Curious about how your children’s school district fared under Washington state’s new K-12 budget?

There’s a map for that.

Policy analysts at the League of Education Voters, a nonpartisan advocacy group, spent the past few months trying to figure out exactly how state lawmakers this year tinkered with school-funding formulas and how those changes will play out for individual school districts. That’s not an easy task, as the Washington Legislature unveiled its 2019-21 operating budget the day before approving it and ending their business for the year.

Included in that $52.4 billion spending plan: About $4 billion to continue paying for an overhaul of the state’s K-12 finance rules, which lawmakers passed in 2017 and 2018 as part of the long-running McCleary school-funding case. But the League of Education Voters found that all that money didn’t necessarily trickle down to school districts enrolling some of the most disadvantaged students.

The 2017 overhaul left many school districts scrambling to make sense of their financial footing, and nearly two-thirds ultimately projected years of budget shortfalls and staff layoffs. Lawmakers attempted to address some of their concerns during their 2019 session, which ended in April. And on Wednesday, the League of Education Voters released a set of maps that detail how the recent tweaks will play out in each of Washington’s 295 school districts.

We spoke to Julia Warth, director of policy and research for the organization, and Federal Way Public Schools about what the new analysis means for the 2019-20 school year.

What the data tell us

The League of Education Voters focused its analysis on how much money school districts can collect from their local property-tax levies to pad state revenues.


In 2017, lawmakers set a two-tiered cap on those local levies to offset an increase in the statewide property-tax rate to pay for the education budget. That in large part prompted the predictions of financial doom-and-gloom from school districts, so lawmakers this year raised the levy lids slightly to offer some relief.

Still, the new analysis suggests many districts — especially those that enroll higher shares of students with disabilities and children from low-income families — may struggle to balance the cut in their local tax collections.

“We have a funding system that still doesn’t target all of the resources in the system based on student and community need,” Warth said Wednesday during a presentation of the maps.

“The state has infused a significant amount of additional state resources into the [system] but not significant change in how that money is distributed,” she added.

As an example, Warth pointed to the Marysville and Stanwood-Camano school districts in Snohomish County. The student-poverty rate in Marysville is close to twice that of Stanwood-Camano, and Marysville enrolls a higher share of students with disabilities than state funding covers. But both will collect nearly the same amount of money per student — $14,700 in Marysville, and $14,600 in Stanwood-Camano — from their combined state and local revenues.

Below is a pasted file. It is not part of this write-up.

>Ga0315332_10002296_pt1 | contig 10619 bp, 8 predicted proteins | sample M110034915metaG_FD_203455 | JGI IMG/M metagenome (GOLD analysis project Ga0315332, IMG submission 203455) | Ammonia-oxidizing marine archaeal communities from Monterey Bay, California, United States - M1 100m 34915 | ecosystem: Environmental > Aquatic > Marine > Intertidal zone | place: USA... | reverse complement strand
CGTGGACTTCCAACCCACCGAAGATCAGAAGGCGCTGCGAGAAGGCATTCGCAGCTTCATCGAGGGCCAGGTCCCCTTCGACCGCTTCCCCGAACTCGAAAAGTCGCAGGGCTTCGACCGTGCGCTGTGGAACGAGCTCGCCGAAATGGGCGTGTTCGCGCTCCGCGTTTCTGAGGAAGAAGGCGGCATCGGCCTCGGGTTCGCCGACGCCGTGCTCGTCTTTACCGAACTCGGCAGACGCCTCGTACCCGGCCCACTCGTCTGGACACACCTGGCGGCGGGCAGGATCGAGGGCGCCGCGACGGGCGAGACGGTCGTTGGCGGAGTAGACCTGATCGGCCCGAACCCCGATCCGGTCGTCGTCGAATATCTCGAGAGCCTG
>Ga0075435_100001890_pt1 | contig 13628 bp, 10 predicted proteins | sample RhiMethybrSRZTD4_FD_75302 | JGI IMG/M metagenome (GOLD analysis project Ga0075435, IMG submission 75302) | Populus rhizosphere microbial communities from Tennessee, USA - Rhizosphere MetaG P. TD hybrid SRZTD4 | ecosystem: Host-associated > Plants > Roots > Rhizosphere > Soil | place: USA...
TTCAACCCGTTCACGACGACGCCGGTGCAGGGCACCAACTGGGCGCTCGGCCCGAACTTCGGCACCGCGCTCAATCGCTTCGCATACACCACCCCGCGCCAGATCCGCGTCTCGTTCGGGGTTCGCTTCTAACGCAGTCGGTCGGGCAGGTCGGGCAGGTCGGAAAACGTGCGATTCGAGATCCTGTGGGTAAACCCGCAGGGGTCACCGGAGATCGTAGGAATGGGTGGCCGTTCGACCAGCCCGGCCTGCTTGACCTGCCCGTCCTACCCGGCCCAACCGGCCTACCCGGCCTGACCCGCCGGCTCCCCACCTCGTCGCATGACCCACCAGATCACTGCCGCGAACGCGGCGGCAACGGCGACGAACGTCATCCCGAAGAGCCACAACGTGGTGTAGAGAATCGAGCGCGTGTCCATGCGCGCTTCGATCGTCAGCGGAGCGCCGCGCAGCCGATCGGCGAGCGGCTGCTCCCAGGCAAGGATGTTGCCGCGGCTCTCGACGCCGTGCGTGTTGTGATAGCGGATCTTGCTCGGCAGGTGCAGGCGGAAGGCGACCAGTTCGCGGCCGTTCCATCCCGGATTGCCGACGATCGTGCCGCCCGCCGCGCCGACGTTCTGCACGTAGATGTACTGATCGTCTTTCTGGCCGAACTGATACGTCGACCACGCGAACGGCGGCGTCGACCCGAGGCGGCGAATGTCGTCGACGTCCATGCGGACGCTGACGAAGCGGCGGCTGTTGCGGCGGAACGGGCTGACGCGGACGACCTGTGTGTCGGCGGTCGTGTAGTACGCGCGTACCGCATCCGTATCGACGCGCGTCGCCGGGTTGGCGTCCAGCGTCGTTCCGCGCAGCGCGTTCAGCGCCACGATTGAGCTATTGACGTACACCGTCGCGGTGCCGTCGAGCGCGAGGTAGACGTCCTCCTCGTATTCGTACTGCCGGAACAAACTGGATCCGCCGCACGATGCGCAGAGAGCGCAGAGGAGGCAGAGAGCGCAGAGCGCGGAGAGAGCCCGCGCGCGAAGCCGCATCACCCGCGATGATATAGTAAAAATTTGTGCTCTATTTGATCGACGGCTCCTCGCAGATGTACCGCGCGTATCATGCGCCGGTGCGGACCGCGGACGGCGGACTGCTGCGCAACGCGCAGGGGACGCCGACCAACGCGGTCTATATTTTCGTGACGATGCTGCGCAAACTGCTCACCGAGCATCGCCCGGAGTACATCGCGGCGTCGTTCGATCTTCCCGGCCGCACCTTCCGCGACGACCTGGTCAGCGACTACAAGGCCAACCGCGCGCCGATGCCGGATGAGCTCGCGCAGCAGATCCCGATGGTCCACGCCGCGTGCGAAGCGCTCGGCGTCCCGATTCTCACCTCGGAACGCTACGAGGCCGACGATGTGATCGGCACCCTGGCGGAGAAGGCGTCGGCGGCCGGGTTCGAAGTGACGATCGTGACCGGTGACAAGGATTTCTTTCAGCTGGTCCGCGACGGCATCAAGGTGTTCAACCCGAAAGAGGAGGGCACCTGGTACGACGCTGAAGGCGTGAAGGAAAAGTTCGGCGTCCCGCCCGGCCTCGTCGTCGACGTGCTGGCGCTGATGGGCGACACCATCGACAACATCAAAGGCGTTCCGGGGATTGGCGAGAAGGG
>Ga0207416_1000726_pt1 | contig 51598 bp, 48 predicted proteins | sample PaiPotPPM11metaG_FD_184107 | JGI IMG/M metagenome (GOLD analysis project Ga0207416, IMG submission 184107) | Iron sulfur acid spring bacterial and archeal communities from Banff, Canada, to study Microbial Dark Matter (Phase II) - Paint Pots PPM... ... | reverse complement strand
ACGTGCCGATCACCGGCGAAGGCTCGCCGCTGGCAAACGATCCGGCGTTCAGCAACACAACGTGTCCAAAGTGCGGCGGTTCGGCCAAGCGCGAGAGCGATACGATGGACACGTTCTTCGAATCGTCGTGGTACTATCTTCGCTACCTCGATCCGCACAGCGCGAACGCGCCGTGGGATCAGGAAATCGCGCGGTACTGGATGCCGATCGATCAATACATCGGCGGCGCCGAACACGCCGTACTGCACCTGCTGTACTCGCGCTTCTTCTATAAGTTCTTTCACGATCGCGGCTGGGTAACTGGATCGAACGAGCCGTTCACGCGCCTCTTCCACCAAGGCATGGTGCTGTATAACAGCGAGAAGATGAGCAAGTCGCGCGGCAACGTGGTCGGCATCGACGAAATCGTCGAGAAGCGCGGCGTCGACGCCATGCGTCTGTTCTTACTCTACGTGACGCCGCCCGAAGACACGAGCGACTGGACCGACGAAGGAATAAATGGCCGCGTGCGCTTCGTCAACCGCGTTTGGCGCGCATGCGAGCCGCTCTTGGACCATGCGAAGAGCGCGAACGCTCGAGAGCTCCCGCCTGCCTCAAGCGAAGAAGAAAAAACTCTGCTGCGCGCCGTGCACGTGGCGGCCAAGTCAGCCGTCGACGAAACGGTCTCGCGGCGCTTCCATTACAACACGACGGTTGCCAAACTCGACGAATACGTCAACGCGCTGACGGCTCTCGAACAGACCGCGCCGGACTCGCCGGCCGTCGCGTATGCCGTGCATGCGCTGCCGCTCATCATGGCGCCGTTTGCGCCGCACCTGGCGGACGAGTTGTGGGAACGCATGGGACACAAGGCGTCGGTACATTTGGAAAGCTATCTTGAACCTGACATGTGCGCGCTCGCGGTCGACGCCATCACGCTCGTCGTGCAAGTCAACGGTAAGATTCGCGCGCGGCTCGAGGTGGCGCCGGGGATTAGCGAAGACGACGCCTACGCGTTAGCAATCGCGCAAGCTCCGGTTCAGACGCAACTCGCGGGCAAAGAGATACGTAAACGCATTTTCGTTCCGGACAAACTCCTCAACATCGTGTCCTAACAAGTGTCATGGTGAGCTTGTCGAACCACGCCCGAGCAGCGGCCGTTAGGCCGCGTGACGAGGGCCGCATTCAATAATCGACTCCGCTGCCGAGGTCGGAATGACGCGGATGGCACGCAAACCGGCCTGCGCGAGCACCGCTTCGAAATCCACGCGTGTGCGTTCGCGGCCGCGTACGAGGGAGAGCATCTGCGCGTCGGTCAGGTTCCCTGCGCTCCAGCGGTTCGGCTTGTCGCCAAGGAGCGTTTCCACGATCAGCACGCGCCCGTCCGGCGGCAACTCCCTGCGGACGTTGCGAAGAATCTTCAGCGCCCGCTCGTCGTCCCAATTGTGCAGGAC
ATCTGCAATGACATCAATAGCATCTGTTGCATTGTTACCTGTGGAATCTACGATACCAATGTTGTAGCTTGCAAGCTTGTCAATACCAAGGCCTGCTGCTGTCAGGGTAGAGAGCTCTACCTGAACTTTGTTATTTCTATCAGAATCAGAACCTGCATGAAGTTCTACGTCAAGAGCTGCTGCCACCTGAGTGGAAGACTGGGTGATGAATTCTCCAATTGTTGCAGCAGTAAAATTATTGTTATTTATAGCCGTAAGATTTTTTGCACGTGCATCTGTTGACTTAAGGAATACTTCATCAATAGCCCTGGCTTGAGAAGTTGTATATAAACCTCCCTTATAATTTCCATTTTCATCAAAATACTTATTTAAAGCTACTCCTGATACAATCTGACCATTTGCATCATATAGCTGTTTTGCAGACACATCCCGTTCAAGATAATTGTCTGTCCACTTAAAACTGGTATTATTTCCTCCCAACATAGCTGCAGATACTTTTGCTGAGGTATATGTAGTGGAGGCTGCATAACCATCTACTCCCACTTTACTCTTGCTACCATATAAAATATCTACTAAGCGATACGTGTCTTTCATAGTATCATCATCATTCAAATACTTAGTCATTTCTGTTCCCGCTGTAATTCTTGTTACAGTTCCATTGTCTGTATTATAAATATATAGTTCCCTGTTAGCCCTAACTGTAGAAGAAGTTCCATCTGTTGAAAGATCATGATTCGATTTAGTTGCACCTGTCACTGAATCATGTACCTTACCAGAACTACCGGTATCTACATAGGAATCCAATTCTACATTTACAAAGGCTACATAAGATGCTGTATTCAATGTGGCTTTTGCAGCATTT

“Even if the state funding is more for Marysville, the [cut in] local funding winds up basically negating that,” Warth said.


What the data doesn’t tell us

Most notably, the analysis doesn’t reveal whether the budget shortfalls and staffing reductions that districts forecast earlier this year will come to pass.

“It … remains to be seen if these changes will actually prevent the budget crises that were projected by districts,” Warth said.

Under state law, local school boards must adopt their budgets for the next academic year by August, so we should know soon. The Seattle School Board already approved its 2019-20 budget, which included some staffing cuts but none as deep as district officials initially predicted.

In Federal Way Public Schools, where more than half of students live in poverty, the changes in this year’s legislative session would allow the district to raise the local levy rate its voters approved last year. But in an emailed statement, the district said it “is committed to maintaining current tax rates for our community and has no interest in asking local taxpayers for more money.”

The district added that it will make cuts over the next two years, with the bulk coming from central office and attrition.

What questions remain

Lawmakers — after years of debating the K-12 budget — may have “school-funding fatigue,” Warth noted in her presentation.


That makes it difficult to know whether they will have any appetite to continue making changes to close the inequities in their K-12 formulas.

Still, Warth said her group plans to continue to press on the issue during next year’s legislative session: “Our plans for advocacy will really be focused most likely on this issue of the continued disparity between districts.”

The Federal Way district similarly indicated it will push lawmakers to fix the inequities that remain. It previously advocated for additional money for school safety and security and more support for districts in less affluent areas.

The district noted it only gets enough money from the state to hire about 4 security officers and 3 ½ nurses to cover 39 schools.